The other issue of MARVEL’S GREATEST COMICS that had turned up in my drug store’s big bin of slightly-older comics was this one, the start of a four-part Doctor Doom sequence inspired by the television series The Prisoner. I hadn’t seen the Prisoner at the time when I first bought this issue, so it seemed like a strong and compelling story to me apart from any influences. And it was my real introduction to Doctor Doom, probably the best villain in the Marvel canon.

This period on FANTASTIC FOUR is generally regarded as the “cool down” of the Lee/Kirby era as Jack decides to hold back on creating any further new characters for Marvel after the Silver Surfer series (and origin) is done by Stan and John Buscema without his knowledge. Maybe it’s because these were some of the first FF stories that I read, but while I can certainly see the difference between this and what Lee and Kirby had been producing just a few months earlier, I still have a lot of love for this era. It’s really not until the book goes down to single-issue stories right at the end of Jack’s tenure that I feel like it hit truly rocky ground.

The story opens with the FF making their way home after last issue’s adventure with the Inhumans in a weird Gyro-Cruiser lent to them by Black Bolt. It’s the sort of ridiculous Kirby design that only he could make work–but it looks awesome on that splash page. But before they get out of Europe, they’re flagged down by a squadron of S.H.I.E.L.D. jets led by Nick Fury. Meanwhile, we cut to Latveria, where an old man is attempting to make his escape from that closed-off country. But to no avail: Doctor Doom catches him before he can make his way across the border to freedom. Here, Kirby does another one of the extraneous splash pages he was using to pad out stories at this point, but it’s still about the most impressive image of Doctor Doom ever drawn, so we can give him a pass.

Meanwhile, Fury and Dum Dum Dugan are meeting with the Fantastic Four, filling them in about an agent of S.H.I.E.L.D. who’s gone missing while investigating rumors of a secret robot army being constructed in Latveria. Before he was lost, the agent managed to smuggle out a robot hand–and the hand springs to life, attacking the assembled heroes before the Torch can destroy it with a bolt of flame. Fury wants the FF to infiltrate Latveria and put this robot army out of action, as it presents a threat to the world.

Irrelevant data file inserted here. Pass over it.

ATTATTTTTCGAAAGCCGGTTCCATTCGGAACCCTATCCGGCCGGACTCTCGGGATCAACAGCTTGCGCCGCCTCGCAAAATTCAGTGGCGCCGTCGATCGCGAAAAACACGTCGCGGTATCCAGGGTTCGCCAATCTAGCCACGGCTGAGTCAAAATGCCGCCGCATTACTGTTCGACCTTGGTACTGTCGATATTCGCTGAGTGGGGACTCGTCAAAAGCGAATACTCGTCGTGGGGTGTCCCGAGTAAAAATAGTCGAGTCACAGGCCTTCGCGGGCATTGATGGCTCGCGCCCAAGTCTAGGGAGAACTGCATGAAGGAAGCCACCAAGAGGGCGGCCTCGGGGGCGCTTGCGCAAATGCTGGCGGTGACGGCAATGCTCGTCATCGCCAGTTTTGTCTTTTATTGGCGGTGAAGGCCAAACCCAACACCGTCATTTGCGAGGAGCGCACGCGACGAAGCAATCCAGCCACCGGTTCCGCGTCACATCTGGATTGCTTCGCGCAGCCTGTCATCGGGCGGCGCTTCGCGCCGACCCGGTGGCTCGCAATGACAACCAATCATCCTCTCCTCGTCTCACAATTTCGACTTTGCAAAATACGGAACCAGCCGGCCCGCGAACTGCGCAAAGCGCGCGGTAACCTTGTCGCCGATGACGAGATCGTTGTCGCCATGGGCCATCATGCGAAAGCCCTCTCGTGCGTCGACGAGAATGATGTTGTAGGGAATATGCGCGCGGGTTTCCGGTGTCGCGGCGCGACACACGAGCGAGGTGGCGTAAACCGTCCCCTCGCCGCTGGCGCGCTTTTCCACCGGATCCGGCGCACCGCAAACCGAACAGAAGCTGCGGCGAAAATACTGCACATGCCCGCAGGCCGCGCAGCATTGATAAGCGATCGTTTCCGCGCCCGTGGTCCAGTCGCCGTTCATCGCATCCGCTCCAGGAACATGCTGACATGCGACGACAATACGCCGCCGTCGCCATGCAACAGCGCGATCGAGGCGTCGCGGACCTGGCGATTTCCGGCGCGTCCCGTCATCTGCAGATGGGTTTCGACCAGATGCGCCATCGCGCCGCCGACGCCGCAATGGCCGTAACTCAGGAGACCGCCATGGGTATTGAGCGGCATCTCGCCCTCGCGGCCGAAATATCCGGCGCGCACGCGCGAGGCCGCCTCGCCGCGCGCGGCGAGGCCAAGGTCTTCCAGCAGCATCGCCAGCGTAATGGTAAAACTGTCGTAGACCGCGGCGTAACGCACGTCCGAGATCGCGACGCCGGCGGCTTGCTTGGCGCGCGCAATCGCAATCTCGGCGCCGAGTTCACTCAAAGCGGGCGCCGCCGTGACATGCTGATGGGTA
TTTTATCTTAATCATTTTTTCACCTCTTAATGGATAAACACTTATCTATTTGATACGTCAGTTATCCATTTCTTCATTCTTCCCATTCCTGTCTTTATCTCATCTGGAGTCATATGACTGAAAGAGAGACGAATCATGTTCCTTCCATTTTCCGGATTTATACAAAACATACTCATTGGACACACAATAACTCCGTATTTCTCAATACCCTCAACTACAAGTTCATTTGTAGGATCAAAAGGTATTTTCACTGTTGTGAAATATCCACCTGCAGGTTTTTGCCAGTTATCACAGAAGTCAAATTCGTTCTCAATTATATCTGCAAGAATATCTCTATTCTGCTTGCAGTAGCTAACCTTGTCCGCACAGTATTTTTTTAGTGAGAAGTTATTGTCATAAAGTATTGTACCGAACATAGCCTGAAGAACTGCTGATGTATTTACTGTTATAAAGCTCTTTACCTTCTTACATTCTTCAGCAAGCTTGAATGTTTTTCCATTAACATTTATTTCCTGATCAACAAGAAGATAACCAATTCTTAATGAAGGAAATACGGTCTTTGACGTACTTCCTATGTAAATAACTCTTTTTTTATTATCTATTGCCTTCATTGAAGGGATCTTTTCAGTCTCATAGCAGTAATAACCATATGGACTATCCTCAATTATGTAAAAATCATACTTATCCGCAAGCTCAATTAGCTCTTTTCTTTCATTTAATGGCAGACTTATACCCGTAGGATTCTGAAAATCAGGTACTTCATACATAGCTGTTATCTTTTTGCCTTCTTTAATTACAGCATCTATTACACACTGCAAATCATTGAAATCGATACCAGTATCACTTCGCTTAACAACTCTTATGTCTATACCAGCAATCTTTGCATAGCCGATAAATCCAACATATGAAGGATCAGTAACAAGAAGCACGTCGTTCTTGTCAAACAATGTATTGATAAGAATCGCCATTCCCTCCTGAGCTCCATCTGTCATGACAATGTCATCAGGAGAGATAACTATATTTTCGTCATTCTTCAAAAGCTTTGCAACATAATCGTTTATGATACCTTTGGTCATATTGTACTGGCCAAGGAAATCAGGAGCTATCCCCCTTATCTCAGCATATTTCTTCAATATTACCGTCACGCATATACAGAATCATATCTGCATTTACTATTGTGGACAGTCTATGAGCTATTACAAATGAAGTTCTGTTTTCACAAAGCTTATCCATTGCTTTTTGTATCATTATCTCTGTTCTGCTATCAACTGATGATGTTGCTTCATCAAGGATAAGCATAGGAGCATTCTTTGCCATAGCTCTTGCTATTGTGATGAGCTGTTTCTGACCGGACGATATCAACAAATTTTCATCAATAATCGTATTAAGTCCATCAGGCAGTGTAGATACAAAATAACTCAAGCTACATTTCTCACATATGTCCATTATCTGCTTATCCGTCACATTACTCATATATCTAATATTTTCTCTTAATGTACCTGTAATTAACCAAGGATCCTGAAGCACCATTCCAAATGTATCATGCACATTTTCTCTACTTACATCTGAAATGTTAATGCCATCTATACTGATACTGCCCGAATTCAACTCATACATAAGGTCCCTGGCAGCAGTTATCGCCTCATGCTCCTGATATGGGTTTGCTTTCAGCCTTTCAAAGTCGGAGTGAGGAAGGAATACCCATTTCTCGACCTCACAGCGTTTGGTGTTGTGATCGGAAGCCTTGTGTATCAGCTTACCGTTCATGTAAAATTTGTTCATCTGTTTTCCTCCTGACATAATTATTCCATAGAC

And so, with forged papers provided by S.H.I.E.L.D., the Fantastic Four make their way through Communist-occupied Europe posing as tourists on their way to Latveria. They go through the border checkpoint fully intending to be discovered and captured–and indeed, their car is suddenly dismantled by a magnetic ray in the tarmac, and they are set upon by a squadron of Doom’s robotic guards. A spectacular Jack Kirby fight takes place, but one by one the Fantastic Four are overwhelmed and defeated.

But rather than finding themselves in captivity, the FF members regain their senses to find themselves ensconced in a quaint little Bavarian-style inn, where they are treated as honored guests. They struggle to make sense of this development–but a cut-away to Doctor Doom tells the story. While they slept, he used a powerful hypnotic agent to prevent them from using their powers–and now as just ordinary people, they are as helpless to escape the confines of Latveria as the erst of the population is. 

These sequences are more chilling to me today than they were when I was a kid. Doom has decreed that all of his citizens must be happy and productive, and so the population strains to show how contented and overjoyed they are. It’s what you imagine living in someplace like North Korea must be like, where the population is monitored around the clock and absolutely no dissidence is permitted. To prove this, Reed make a quick run for the border, and is felled by one of Doom’s robotic sentries. It’s true–the FF are now the prisoners of Latveria, and they have to remain happy, or die! And on that note, the story is To Be Continued. It’d be a little while before I found out how everything turned out in this one.


  1. Extraneous splash page? Maybe, but I am also going to give Kirby a pass here. Besides, the dialogue by Lee is so insightful into Doctor Doom’s character. As I have mentioned before, I regard this as the quintessential Doctor Doom scene, as well as a genuinely chilling moment. He is a man who truly believes that he knows what is best for the entire world… and God help you if you disagree with him!


  2. Tom, it’s fascinating that our responses to this story, when we first read it as kids, were so similar — especially since those readings were some eight years apart!

    Assuming the Grand Comics Database is correct, it looks like the MGC reprint shorted you two of the original 20 pages. I wonder which?


    1. I’d have to go back and look, but my memory is that at least a page of what was cut is from the opening with the Gyro-Ship, and then the rest (I believe) from the scenes with Fury and SHIELD—I don’t believe, for example, that MGC had that panel of Dum Dum sweeping up the remaining bits of robot hand.

      And I’m sure this similarity of experience is why I find your blog so entertaining and invaluable.


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